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Nonfiction Matters
Inside Nonfiction Matters

The Sandwich: NF and F with some critical thinking on the side

Years ago Margery Cuyler, who is now publisher at Marshall Cavendish, and I worked together. She said that my temperament was that of a pioneer — I like to explore ahead. That is true, and this fall I am teaching a class at Rutgers on how youth service libraries should deal with ebooks and apps — but the challenge for me is that I will learning along with the students. That is, I know enough to be curious, not enough to be certain. So I am calling on people already active in this field to come and meet the students, while I serve as host and ring master. Yesterday I spoke with David Rothrock of Follett, who gave me a beginning introduction to their Titlewave site — David showed me the shelves of ebook titles schools can purchase from them — with unlimited access, and that gave me an idea.

Right now, if you look up Red Badge of Courage on Titlewave you will get all sorts of options — books, audio, various editions. But all of these are complete — the book from first page to last. What if a similar database went a step further and offered suggested combinations — a chapter of Red Badge with a chapter from, say, Jim Murphy’s book on Antietam, or his book on Boys at War, or Ryan Smithson’s Ghost of War memoir about serving in Iraq, or War Is, which Patty Campbell and I edited. In other words, once books exist in digital form and schools have full access, the book need not be the unit — teachers should be able to take chapters from different books, pairing NF and F, and giving kids a much more rich and engaging entry into both history and fiction. Of course books, fiction and nonfiction, have an intended narrative arc. But there is a difference between a lesson — read chapter 2 from Red Badge and chapter 3 from Boys tonight and come in prepared to compare fictional and actual experiences — and an experience — you have X weeks to read Red Badge, we will discuss it each day in class. Each have their value.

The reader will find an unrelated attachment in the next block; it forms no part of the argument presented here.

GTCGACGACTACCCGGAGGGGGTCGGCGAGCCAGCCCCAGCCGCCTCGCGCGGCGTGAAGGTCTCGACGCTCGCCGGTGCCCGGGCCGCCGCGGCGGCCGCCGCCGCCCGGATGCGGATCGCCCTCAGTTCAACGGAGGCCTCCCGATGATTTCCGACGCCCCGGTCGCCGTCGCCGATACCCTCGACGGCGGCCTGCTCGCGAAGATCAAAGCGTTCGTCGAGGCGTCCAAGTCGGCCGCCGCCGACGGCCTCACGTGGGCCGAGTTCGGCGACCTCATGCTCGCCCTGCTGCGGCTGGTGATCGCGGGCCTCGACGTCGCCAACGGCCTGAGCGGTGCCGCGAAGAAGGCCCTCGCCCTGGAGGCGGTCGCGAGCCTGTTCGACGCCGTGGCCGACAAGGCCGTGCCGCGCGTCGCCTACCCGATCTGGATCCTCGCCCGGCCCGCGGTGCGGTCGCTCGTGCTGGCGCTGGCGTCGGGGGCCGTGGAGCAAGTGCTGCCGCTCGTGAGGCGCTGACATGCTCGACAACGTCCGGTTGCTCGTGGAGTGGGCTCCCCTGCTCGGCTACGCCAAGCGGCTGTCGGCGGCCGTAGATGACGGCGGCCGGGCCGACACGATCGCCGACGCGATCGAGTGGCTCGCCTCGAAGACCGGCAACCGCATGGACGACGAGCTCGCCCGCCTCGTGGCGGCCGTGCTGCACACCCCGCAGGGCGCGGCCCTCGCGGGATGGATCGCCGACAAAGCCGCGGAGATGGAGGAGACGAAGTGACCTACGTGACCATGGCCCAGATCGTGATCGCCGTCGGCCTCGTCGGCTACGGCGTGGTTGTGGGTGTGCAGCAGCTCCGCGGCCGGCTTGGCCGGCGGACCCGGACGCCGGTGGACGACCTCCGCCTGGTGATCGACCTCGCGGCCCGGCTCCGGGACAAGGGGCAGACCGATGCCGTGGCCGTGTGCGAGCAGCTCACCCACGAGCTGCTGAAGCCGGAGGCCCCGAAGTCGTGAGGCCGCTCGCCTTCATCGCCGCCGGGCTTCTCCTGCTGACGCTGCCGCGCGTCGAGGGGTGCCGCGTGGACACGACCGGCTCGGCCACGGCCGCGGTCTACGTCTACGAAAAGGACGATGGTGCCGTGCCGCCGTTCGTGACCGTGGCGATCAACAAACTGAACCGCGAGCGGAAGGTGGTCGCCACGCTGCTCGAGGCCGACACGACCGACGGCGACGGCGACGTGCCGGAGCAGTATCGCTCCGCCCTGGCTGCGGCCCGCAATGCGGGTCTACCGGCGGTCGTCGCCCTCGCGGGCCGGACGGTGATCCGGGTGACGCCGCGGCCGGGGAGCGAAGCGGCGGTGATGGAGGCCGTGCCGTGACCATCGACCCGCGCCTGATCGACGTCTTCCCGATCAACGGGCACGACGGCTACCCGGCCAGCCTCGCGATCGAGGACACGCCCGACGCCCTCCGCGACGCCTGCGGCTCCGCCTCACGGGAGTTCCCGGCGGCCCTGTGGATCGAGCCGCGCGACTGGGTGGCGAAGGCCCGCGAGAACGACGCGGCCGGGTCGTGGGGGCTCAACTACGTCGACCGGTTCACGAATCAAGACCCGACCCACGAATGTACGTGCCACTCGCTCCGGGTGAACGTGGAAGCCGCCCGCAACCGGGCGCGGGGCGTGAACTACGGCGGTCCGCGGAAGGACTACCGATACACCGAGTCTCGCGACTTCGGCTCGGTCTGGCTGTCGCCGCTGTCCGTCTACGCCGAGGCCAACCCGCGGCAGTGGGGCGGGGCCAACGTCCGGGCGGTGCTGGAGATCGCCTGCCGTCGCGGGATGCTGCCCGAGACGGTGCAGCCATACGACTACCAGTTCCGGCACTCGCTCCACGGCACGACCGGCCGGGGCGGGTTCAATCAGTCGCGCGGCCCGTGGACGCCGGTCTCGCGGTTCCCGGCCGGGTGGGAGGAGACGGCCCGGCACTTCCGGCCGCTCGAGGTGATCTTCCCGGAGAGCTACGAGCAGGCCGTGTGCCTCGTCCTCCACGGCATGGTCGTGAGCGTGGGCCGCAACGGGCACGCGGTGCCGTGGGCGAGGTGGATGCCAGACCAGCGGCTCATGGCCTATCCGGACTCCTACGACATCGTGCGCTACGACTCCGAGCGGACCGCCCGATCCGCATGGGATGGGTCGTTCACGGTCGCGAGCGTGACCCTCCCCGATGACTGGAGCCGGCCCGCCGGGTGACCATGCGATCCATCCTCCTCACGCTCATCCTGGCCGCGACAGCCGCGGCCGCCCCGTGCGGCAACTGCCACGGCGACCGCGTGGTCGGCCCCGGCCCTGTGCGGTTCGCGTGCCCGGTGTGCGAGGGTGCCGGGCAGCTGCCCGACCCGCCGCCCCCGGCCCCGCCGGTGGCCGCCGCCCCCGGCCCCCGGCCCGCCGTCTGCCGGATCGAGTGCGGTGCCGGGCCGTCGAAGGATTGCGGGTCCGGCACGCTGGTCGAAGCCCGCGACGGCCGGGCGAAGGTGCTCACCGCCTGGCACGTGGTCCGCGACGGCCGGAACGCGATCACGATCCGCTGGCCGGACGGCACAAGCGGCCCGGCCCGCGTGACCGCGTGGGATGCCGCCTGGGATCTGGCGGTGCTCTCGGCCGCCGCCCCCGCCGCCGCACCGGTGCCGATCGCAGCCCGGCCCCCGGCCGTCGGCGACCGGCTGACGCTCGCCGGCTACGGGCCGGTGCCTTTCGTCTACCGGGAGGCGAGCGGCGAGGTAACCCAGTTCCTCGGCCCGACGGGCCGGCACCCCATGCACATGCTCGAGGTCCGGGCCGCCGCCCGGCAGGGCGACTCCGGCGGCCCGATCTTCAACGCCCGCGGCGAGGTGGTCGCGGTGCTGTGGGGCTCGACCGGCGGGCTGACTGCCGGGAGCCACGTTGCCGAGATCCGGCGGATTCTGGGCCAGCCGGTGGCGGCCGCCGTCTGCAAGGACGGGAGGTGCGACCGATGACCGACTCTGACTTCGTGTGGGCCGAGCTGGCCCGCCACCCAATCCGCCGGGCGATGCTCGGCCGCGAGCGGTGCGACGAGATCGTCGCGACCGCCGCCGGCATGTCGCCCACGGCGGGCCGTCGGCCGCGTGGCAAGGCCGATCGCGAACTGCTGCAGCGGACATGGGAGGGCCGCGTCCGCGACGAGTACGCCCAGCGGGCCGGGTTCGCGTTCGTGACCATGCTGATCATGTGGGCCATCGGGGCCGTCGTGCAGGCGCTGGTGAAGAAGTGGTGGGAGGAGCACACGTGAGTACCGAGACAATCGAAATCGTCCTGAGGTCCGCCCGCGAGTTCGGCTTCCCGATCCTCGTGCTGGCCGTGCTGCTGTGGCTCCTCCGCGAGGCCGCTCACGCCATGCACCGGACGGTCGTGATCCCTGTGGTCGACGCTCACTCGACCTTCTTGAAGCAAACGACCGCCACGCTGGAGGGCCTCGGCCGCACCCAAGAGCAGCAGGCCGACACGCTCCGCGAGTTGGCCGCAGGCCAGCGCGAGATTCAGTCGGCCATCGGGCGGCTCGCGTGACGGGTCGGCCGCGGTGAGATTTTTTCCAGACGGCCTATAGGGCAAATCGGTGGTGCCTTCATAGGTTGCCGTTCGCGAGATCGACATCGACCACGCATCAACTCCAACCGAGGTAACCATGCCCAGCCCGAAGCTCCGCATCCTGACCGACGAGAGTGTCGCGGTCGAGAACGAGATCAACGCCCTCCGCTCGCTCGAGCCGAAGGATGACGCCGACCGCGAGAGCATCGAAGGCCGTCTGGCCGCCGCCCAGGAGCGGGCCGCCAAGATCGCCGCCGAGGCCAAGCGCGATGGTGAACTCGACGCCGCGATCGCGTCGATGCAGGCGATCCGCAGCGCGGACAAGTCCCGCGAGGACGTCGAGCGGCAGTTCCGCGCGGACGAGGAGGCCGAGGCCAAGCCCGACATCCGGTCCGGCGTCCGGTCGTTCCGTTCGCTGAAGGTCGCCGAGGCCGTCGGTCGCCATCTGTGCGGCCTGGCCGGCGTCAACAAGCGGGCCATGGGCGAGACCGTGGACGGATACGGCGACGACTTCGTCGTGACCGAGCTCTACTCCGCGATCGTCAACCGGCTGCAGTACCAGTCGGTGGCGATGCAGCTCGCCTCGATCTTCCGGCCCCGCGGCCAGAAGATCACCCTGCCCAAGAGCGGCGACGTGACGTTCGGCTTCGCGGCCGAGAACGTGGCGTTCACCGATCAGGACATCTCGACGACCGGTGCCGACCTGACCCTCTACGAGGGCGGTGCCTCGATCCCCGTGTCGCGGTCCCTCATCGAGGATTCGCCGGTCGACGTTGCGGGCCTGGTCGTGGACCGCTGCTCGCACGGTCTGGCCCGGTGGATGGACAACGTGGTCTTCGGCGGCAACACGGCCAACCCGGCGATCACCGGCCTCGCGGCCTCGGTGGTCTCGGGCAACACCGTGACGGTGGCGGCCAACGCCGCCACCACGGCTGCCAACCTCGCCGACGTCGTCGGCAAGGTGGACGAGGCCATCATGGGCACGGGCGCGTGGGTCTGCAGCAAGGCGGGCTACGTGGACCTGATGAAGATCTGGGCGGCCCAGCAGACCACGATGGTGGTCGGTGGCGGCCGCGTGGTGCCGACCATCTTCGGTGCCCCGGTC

Think of the fascinating menu creative teachers could create — and maybe another generated by authors themselves — the mix and match of chapters from novels and nonfiction commenting on one another, interweaving, creating the opportunity for cross-curricular knowledge on the level of chapters, moments, beats within books. Like modern chefs, some teachers might create striking and unusual pairings — juxtaposing chapters one might never have seen together but which create a strangely apt and tangy mix; while more traditional meat and potatoes teachers might go by time period — Civil War history to fit with Civil War novel. In effect the digital bookshelf becomes the staging ground for the digital anthology — created out of mining the tables of contents in the thousands of books to create the most useful combinations.

Payment? Now schools pay for access — the single etitle plus some premium so all can share it. But once the school pays that, what is the difference between sharing the book and sharing a chapter from that book? Couldn’t there be a roundup model — you get to select up to, say, 25 NF and 50 F titles (assuming there is more fiction to choose from), pay for access plus some premium, then you can use not just the books, but chapters from the books, as you like. If there is some book you just must add which is not in your mix, you pay some extra fee for that — like the lunches they now sell on airplanes. Then there would be some teacher forum where instructors share the combinations they have come up with and tell how they used them in class.

Long live the ebook sandwhich, let NF and F live long and prosper together.


  1. One of the challenges of ebooks in our university library is that the virtual copy is still a single copy. The unlimited access that Titlewave seems to offer is amazing, and allows for the same versatility that the academic ebooks offer – a chapter or two from one text can be combined with articles from a variety of other sources. It’s yet another way that the teacher can create the text set, rather than rely on the text book. Think of those aforementioned book chapters examined alongside primary sources from the Library of Congress, the Smithsonian, the National Archives, and one of the online historic newspaper databases. What more do you need?

    Ebooks for classroom use can be quite exciting if school systems have the capacity for students to access the ebooks and use them in and out of class. In terms of school delivery standards, we need to a uniform system of measurement to determine schools’ capacities to meet the Common Core Standards in this digital age, a way to make sure that students and teachers have equal access to these resources. We need a national initiative to figure out how to grow a program like Maine’s laptop initiative that starts in middle school. It’s a fascinating crossroads…to be in this ongoing economic crisis and watch school and school library funds wither away, while also bearing witness to this rapid transformation in the possibilities of school-based reading. It feels a bit like the fox and the grapes, doesn’t it?